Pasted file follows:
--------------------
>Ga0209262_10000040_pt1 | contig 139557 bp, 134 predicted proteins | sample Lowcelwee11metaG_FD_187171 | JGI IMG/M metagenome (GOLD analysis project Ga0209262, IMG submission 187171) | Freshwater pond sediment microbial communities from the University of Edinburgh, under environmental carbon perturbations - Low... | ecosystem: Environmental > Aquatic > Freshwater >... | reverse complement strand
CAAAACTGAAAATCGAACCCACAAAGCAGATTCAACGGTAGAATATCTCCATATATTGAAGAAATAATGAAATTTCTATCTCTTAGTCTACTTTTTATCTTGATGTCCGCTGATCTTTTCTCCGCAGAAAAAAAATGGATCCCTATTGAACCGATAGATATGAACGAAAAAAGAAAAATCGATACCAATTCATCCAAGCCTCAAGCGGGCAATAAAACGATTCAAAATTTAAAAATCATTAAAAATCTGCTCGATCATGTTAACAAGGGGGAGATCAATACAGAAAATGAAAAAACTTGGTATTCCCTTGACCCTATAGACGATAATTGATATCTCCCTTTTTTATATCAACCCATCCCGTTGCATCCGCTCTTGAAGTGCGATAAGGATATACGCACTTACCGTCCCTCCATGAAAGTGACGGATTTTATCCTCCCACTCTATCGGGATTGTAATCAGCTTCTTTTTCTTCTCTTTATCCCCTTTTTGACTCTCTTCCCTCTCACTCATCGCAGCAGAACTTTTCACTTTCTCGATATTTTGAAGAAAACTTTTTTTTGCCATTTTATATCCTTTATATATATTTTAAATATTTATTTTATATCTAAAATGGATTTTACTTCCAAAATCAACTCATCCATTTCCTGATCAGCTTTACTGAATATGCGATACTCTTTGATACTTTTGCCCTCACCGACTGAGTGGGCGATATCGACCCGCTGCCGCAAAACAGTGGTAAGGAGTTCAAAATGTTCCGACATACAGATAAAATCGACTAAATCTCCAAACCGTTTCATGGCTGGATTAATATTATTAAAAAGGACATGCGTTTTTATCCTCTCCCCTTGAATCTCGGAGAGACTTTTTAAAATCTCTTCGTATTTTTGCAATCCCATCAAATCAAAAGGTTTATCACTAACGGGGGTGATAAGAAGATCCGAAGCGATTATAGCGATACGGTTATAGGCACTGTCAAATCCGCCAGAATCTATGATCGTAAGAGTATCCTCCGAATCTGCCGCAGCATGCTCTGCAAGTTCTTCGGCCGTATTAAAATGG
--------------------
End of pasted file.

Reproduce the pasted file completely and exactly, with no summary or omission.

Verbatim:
>Ga0209262_10000040_pt1 | contig 139557 bp, 134 predicted proteins | sample Lowcelwee11metaG_FD_187171 | JGI IMG/M metagenome (GOLD analysis project Ga0209262, IMG submission 187171) | Freshwater pond sediment microbial communities from the University of Edinburgh, under environmental carbon perturbations - Low... | ecosystem: Environmental > Aquatic > Freshwater >... | reverse complement strand
CAAAACTGAAAATCGAACCCACAAAGCAGATTCAACGGTAGAATATCTCCATATATTGAAGAAATAATGAAATTTCTATCTCTTAGTCTACTTTTTATCTTGATGTCCGCTGATCTTTTCTCCGCAGAAAAAAAATGGATCCCTATTGAACCGATAGATATGAACGAAAAAAGAAAAATCGATACCAATTCATCCAAGCCTCAAGCGGGCAATAAAACGATTCAAAATTTAAAAATCATTAAAAATCTGCTCGATCATGTTAACAAGGGGGAGATCAATACAGAAAATGAAAAAACTTGGTATTCCCTTGACCCTATAGACGATAATTGATATCTCCCTTTTTTATATCAACCCATCCCGTTGCATCCGCTCTTGAAGTGCGATAAGGATATACGCACTTACCGTCCCTCCATGAAAGTGACGGATTTTATCCTCCCACTCTATCGGGATTGTAATCAGCTTCTTTTTCTTCTCTTTATCCCCTTTTTGACTCTCTTCCCTCTCACTCATCGCAGCAGAACTTTTCACTTTCTCGATATTTTGAAGAAAACTTTTTTTTGCCATTTTATATCCTTTATATATATTTTAAATATTTATTTTATATCTAAAATGGATTTTACTTCCAAAATCAACTCATCCATTTCCTGATCAGCTTTACTGAATATGCGATACTCTTTGATACTTTTGCCCTCACCGACTGAGTGGGCGATATCGACCCGCTGCCGCAAAACAGTGGTAAGGAGTTCAAAATGTTCCGACATACAGATAAAATCGACTAAATCTCCAAACCGTTTCATGGCTGGATTAATATTATTAAAAAGGACATGCGTTTTTATCCTCTCCCCTTGAATCTCGGAGAGACTTTTTAAAATCTCTTCGTATTTTTGCAATCCCATCAAATCAAAAGGTTTATCACTAACGGGGGTGATAAGAAGATCCGAAGCGATTATAGCGATACGGTTATAGGCACTGTCAAATCCGCCAGAATCTATGATCGTAAGAGTATCCTCCGAATCTGCCGCAGCATGCTCTGCAAGTTCTTCGGCCGTATTAAAATGG